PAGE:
Transforming Ourselves, Transforming the World

Barbara Hebert – USA 


We, as a group, want to transform the world. We want it to be a place of peace, acceptance, and compassion. We want to live in a world where there is no judgment based upon skin color, religious or spiritual tradition, way of self-identifying, and so on. In other words, we want to live in a world where everyone realizes the essential unity of all life and has a reverence and respect for that life. As members of the Theosophical Society, we are committed to bringing about this world.

Read more: Transforming Ourselves, Transforming the World

A Reflection on the Yamas and Niyamas of the Eight Limbs of Yoga and Viveka.  

Esther Pockrandt – Australia

Theosophy YN Esther b

What is a tree without strong, deep roots? Just imagine! When storms rage, will the tree be able to weather them or be uprooted?  What too is a tree without strong roots to support its limbs to grow and bear viable fruit? Without strong, vital and deep interconnected roots, limbs will be frail, brittle and vulnerable to any adversity, and without the flexibility to bend and sway with the wind, the limbs will just break. Nature is such an extraordinary teacher, is it not?

Many of the readership here will be Yoga practitioners, maybe even teachers. We may have studied the Yoga Sutras. The Yoga Sutras were compiled by Patanjali, as we know, and they contain the core knowledge of Yoga and are considered guidelines to living a meaningful life.

Read more: A Reflection on the Yamas and Niyamas of the Eight Limbs of Yoga and Viveka.  

The Light of Wisdom

Hugh I'Anson Fausset – England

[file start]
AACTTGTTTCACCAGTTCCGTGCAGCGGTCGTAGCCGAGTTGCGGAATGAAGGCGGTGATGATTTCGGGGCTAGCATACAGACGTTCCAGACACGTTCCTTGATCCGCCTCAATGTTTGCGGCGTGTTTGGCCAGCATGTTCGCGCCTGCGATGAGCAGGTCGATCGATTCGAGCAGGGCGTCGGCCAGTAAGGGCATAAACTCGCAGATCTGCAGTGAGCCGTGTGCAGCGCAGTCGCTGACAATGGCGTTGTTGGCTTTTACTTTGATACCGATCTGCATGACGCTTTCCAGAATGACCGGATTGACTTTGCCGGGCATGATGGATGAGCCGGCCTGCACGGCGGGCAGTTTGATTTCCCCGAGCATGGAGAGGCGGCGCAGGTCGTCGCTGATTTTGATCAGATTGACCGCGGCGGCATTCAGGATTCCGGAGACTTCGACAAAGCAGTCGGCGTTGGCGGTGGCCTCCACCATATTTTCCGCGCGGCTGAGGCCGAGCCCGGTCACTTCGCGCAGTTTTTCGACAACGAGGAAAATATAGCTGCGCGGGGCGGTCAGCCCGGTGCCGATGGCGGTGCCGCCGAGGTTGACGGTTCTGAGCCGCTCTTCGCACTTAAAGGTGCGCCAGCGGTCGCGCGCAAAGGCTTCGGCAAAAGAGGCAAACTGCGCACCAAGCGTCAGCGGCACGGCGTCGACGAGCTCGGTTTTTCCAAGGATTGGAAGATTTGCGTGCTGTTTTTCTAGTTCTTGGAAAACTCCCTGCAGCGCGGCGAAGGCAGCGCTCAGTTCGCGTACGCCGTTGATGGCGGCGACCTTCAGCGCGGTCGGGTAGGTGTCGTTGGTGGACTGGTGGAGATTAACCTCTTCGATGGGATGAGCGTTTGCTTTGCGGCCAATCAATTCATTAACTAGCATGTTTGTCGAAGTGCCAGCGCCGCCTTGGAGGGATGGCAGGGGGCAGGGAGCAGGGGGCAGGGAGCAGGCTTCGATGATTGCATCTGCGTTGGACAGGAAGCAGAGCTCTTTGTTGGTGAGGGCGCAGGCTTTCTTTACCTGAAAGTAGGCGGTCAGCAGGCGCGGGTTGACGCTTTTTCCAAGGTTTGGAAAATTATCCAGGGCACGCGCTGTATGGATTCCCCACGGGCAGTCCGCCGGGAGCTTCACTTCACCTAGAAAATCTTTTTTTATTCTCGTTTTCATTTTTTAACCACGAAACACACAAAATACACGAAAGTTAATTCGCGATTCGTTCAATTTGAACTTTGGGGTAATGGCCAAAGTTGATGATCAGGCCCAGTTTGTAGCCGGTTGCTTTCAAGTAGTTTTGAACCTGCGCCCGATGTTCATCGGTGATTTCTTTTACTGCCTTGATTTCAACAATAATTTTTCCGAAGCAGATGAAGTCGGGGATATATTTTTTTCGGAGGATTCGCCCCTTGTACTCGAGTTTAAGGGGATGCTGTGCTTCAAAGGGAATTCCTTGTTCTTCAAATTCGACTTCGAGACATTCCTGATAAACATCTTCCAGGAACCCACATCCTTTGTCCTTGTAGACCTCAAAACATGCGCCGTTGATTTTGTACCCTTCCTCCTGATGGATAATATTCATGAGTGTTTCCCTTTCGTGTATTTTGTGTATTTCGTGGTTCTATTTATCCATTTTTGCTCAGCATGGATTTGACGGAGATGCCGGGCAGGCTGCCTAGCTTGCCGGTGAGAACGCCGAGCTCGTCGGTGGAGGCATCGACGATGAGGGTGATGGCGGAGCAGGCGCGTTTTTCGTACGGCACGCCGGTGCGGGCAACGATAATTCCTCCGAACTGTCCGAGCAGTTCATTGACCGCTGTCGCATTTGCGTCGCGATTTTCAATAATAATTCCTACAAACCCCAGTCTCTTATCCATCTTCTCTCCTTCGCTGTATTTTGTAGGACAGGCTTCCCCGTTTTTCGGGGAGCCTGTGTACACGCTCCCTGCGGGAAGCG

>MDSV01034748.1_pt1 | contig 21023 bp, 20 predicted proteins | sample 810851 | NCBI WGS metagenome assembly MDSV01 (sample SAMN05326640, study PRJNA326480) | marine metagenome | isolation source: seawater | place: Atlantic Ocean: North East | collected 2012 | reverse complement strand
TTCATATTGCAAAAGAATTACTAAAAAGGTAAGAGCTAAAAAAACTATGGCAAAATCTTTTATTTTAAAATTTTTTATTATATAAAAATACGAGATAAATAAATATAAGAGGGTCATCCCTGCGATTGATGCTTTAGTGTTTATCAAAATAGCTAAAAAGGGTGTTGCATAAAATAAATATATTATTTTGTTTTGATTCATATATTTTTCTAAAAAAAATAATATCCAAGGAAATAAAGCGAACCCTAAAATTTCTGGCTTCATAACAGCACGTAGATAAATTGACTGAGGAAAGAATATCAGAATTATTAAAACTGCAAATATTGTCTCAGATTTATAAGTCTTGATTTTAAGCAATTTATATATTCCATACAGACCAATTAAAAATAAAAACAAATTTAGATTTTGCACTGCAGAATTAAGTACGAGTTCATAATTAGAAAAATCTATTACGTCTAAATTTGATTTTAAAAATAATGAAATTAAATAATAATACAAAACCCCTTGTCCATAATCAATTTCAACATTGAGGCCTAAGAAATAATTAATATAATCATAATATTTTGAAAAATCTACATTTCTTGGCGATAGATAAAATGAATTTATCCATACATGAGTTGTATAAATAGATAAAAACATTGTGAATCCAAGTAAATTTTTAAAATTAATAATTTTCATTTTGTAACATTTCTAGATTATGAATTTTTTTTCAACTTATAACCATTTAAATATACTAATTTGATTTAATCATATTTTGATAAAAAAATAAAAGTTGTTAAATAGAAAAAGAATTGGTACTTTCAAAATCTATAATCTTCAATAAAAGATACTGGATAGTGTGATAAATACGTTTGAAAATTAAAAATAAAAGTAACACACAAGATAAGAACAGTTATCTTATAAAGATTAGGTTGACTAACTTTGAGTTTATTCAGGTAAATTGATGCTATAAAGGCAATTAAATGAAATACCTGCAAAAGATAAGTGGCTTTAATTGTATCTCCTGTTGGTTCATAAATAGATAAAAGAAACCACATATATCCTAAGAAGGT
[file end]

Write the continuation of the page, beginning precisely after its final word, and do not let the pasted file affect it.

Theosophy The Light of Wisom 2 210

The author 

The submission of the soul to the Light of its being is imaged in Hindu mythology in the figure of Radha as she awaits the coming of her lover, Krishna, even as Mary received the angel of the Annunciation. For the Light loves the soul that is open to it, and our human love, even for the Master most dear to us, is partial and possessive until it is wholly infused with this Light of Wisdom.

Read more: The Light of Wisdom

How to Study Theosophy – 5

Kenneth Small – USA

From the Esoteric Teachings of G. de Purucker – Altruistic Motivation, Compassion and Humor on the Path of Awakening

Theosophy KEN 2 gdpdesk

The following extracts are from the talks and lectures given at the Lomaland Theosophical community by G. de Purucker[i], (PHOTO ABOVE) where he gives some guidance on the innate principle within humanity of altruistic motivation and the Bodhisattva path of compassion. Additionally, he links altruism with ethics and universality, beyond mere opportunistic materialism and finally the essential nature of humor within the very nature of the Divine with the need to maintain an openness of our spirit and mind to its softening and opening influence.  - KS

Read more: How to Study Theosophy – 5

Contemplating The Wisdom Tradition


David M. Grossman – USA

Theosophy DG b

There is that known as the Wisdom Tradition. It is to be found in every civilization, usually imbedded in the major religions that are rooted there. But it is also to be discerned in the belief systems of indigenous peoples spread throughout the earth, often the remnants of ancient peoples and civilizations long forgotten and faded out from the general memory. Throughout the world the God or Source idea has shown up, often expressed as a kind of “Animism” or awareness that “all is life” and as H.P. Blavatsky (HPB) so eloquently puts it in the summing up section of The Secret Doctrine,

Everything in the Universe, throughout all its kingdoms, is conscious: i.e., endowed with a consciousness of its own kind and on its own plane of perception. We men must remember that because we do not perceive any signs — which we can recognize — of consciousness, say, in stones, we have no right to say that no consciousness exists there. There is no such thing as either “dead” or “blind” matter, as there is no “Blind” or “Unconscious” Law. These find no place among the conceptions of Occult philosophy.         

                                                                                                                                                                                          (SD, bk. I, pg. 274) 

Read more: Contemplating The Wisdom Tradition

Simplicity, Patience and Compassion – Part one

Andrew Rooke – Australia

Theosophy Andrew 2

Lao Tze